Hiding

Final Book CoverThis blog is written by Lee Gale Gruen to help Baby Boomers, seniors, retirees, and those soon to retire find joy, excitement, and satisfaction in life after retirement. Her public lecture on this subject is titled: “Reinventing Yourself in Your Retirement.” Her memoir, Adventures with Dad: A Father and Daughter’s Journey Through a Senior Acting Class, is available by clicking here Amazon.com. Click here for her website: http://AdventuresWithDadTheBook.com

Now, on to my blog:

Turkeys HidingWe all hide in one way or another.  It can be deliberately or subconsciously.  We hide the traits, aspects, details of ourselves that we think are undesirable or a turnoff to others.

Hiding can take the form of outright lying or simply omission.  Hiding can involve deception from small, socially acceptable behavior to a major ruse.

Commerce encourages us to hide our appearance and age by hawking products such as hair dye, wigs, cosmetics, plastic surgery, etc.  They couple that with propaganda which convinces us that our altered presentation to the world is okay, appropriate, no big deal, “everyone does it.”  Entertainment idols help sell that lie by partaking and flaunting it to the public.  Seventy-something actresses look forty, parading their deception and bragging about it.  Ordinary folks seeing this in the media comment on “how wonderful she looked on TV the other night.”

There was a time when women who wore makeup were considered “painted ladies,” and scorned by polite society.  Now, it’s just the opposite.  Both sexes spend multi-billions of dollars worldwide on cosmetics, procedures, and the like to alter their appearances to something they think will be more pleasing to others.  They put their health and even their life in danger with elective surgical procedures, again to try to present a different self to the world than what they consider the ugly one they wear naturally.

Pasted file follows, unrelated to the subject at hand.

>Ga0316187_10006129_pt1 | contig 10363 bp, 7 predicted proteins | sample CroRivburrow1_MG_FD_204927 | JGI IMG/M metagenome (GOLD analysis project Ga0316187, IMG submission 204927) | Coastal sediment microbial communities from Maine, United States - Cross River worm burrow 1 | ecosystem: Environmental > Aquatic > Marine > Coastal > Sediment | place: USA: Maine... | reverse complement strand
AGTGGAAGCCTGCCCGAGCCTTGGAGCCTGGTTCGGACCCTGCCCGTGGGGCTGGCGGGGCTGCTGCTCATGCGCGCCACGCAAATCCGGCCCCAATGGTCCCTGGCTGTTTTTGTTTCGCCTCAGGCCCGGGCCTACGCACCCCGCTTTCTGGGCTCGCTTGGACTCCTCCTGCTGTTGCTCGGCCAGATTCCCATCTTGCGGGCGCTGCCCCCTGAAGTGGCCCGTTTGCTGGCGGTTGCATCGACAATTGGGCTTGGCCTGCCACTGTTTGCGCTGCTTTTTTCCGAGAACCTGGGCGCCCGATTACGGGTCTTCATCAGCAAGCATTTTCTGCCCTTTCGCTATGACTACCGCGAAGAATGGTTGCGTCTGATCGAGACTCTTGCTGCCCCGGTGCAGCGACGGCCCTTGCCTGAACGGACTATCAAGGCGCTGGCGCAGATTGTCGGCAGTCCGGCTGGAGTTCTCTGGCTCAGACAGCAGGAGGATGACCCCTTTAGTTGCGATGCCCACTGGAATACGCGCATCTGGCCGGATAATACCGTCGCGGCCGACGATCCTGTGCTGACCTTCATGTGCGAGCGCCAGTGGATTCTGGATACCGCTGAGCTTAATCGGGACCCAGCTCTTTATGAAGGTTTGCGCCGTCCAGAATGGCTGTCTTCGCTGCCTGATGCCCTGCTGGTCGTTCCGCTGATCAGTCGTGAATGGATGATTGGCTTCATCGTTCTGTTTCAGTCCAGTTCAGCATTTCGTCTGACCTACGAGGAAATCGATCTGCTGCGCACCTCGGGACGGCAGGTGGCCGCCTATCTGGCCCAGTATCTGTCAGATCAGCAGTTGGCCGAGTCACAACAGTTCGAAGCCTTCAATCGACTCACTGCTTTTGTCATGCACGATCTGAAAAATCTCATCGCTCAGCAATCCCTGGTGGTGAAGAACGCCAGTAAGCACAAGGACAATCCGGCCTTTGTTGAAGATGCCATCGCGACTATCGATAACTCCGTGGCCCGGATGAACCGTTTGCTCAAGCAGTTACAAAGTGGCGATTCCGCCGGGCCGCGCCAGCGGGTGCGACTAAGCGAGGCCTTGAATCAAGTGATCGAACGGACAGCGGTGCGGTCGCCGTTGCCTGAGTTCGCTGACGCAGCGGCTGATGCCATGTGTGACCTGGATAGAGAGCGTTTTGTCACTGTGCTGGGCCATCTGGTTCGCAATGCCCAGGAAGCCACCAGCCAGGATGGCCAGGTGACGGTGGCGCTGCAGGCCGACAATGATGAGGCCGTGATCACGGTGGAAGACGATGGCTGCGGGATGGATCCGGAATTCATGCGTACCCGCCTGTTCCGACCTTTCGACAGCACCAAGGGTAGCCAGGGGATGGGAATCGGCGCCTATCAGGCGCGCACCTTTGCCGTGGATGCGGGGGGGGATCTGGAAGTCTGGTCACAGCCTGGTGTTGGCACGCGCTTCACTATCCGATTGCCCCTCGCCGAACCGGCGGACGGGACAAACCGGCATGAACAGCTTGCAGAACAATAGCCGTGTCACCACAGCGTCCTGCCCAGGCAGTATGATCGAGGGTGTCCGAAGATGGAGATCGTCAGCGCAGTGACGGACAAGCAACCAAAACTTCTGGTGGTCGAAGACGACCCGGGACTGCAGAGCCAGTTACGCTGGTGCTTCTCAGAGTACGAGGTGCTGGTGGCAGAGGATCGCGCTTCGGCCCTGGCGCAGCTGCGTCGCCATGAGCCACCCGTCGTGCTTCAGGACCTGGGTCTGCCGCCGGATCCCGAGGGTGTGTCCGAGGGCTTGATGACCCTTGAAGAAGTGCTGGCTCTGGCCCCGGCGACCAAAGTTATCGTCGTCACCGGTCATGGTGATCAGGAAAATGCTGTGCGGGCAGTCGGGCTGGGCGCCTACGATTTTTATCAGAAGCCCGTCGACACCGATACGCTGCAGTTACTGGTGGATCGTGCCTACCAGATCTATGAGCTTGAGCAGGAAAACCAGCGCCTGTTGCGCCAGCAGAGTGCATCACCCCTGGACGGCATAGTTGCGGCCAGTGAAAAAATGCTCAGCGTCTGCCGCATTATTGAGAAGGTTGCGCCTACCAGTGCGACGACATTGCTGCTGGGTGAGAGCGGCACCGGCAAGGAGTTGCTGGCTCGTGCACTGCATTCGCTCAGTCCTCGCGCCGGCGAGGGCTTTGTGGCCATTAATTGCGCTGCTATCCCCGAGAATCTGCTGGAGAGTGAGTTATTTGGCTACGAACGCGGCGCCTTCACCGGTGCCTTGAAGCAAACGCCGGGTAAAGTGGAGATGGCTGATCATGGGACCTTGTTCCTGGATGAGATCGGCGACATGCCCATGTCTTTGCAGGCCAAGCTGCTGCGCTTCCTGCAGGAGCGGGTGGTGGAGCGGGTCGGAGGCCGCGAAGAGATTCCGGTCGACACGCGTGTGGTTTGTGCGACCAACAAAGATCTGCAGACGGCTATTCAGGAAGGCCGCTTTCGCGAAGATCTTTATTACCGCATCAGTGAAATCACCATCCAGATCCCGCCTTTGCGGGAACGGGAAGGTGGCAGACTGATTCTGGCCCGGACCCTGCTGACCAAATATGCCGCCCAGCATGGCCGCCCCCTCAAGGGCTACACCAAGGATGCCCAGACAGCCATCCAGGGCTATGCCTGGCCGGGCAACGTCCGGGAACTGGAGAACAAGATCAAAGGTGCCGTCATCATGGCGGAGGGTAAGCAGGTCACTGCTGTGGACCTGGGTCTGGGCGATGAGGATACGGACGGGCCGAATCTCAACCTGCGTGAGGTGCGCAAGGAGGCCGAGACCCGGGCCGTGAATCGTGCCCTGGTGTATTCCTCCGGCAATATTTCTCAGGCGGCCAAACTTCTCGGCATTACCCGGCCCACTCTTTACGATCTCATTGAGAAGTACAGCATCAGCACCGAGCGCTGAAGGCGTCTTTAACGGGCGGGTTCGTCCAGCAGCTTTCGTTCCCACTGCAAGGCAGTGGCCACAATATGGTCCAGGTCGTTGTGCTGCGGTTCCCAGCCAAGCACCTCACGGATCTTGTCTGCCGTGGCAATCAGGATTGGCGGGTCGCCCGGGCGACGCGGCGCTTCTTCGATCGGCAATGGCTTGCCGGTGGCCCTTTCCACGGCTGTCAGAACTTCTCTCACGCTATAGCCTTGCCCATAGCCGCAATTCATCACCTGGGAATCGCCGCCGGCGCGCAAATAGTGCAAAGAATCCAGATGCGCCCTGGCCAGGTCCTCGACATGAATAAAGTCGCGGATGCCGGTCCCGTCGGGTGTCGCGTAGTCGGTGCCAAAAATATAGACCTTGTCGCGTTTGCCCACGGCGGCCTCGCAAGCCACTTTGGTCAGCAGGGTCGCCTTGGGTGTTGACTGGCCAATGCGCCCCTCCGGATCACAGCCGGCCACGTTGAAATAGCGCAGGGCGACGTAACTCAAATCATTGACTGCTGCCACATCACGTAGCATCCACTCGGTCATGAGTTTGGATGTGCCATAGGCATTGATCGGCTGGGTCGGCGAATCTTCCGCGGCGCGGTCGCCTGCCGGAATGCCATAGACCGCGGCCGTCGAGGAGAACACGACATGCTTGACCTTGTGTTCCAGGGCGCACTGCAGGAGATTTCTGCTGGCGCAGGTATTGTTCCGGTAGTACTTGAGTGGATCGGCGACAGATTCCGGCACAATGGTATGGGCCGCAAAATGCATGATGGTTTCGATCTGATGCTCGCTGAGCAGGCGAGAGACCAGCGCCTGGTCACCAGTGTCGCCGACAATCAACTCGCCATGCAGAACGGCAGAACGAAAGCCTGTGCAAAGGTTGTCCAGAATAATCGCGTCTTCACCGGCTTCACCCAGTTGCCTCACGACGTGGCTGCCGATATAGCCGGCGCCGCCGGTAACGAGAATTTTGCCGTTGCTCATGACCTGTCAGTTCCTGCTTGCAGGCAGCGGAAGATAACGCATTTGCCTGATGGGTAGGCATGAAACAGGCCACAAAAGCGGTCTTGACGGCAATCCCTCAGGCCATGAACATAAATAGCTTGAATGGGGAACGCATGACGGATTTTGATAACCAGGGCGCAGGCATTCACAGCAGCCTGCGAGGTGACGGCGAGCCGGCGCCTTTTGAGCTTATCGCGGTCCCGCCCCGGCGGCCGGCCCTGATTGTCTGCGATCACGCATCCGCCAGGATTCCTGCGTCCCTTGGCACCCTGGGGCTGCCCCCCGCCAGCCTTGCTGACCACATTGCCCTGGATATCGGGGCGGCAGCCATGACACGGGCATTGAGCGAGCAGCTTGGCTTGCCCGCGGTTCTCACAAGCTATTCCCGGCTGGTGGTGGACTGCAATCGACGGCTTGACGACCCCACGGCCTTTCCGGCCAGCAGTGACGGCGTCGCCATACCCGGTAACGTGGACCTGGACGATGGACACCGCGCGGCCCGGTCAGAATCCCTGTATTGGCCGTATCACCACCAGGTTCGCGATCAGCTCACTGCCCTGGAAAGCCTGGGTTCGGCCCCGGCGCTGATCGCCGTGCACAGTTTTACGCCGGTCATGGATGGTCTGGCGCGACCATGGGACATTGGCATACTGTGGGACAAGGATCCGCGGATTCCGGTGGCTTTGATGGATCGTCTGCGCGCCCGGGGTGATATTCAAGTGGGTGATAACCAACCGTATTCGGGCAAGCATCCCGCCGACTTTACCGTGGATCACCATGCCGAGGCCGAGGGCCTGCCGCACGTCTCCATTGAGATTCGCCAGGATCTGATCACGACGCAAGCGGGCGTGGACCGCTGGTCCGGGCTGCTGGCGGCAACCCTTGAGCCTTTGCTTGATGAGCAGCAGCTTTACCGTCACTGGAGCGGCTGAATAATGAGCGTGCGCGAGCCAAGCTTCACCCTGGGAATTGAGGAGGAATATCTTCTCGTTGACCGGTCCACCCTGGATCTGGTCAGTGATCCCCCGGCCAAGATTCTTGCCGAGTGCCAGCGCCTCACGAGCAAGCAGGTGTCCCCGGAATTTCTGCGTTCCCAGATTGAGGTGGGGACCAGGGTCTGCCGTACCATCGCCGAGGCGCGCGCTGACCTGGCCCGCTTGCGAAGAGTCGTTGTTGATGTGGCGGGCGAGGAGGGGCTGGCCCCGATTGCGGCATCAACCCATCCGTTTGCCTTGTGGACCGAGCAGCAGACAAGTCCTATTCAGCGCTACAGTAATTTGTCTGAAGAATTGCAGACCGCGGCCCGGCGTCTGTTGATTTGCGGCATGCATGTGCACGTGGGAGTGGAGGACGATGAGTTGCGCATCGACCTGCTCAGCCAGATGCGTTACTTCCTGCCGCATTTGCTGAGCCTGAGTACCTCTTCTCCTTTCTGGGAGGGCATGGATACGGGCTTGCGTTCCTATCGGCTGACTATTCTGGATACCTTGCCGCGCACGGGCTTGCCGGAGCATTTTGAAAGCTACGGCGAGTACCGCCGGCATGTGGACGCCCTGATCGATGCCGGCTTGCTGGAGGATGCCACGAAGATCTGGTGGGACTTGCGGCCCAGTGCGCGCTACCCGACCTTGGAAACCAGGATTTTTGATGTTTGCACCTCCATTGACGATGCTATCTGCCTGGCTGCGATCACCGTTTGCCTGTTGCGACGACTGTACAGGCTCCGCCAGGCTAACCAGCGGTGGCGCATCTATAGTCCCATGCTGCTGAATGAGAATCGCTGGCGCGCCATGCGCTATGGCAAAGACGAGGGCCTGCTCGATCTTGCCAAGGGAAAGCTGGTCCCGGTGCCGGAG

Behaviors such as anorexia and bulimia have to do with poor body image.  Where does that come from?  Why are we telling people that “you can never be too rich or too thin.” Why don’t fashion models look like the majority of people?

We teach this self-assessment to our children who want to emulate what they consider “grown-up” behavior.  They quickly learn by their teenage years which of their bodily attributes are unattractive: nose, hair, height, weight, voice, skin color, and on and on.  Too many obsess about it.  Commerce, always on the lookout for new grist for their ever churning mills, panders to this market, too.

There’s nothing wrong with trying to look nice.  However, when it impacts your view of yourself and the world, and tends toward the pathological, dangerous, or even life threatening, it is a major problem.

Fred Rogers of “Mr. Rogers’ Neighborhood” fame used to make his young TV listeners feel special by telling them, “I like you just the way you are.”  Where are the Mr. Rogerses of today?  Who is telling our children now?  Who is telling our grandchildren?  Who is telling us?

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Filed under active seniors, Baby boomers, gerontology, healthy aging, longevity, reinvention, retirement, senior citizens, seniors, successful aging, wellness

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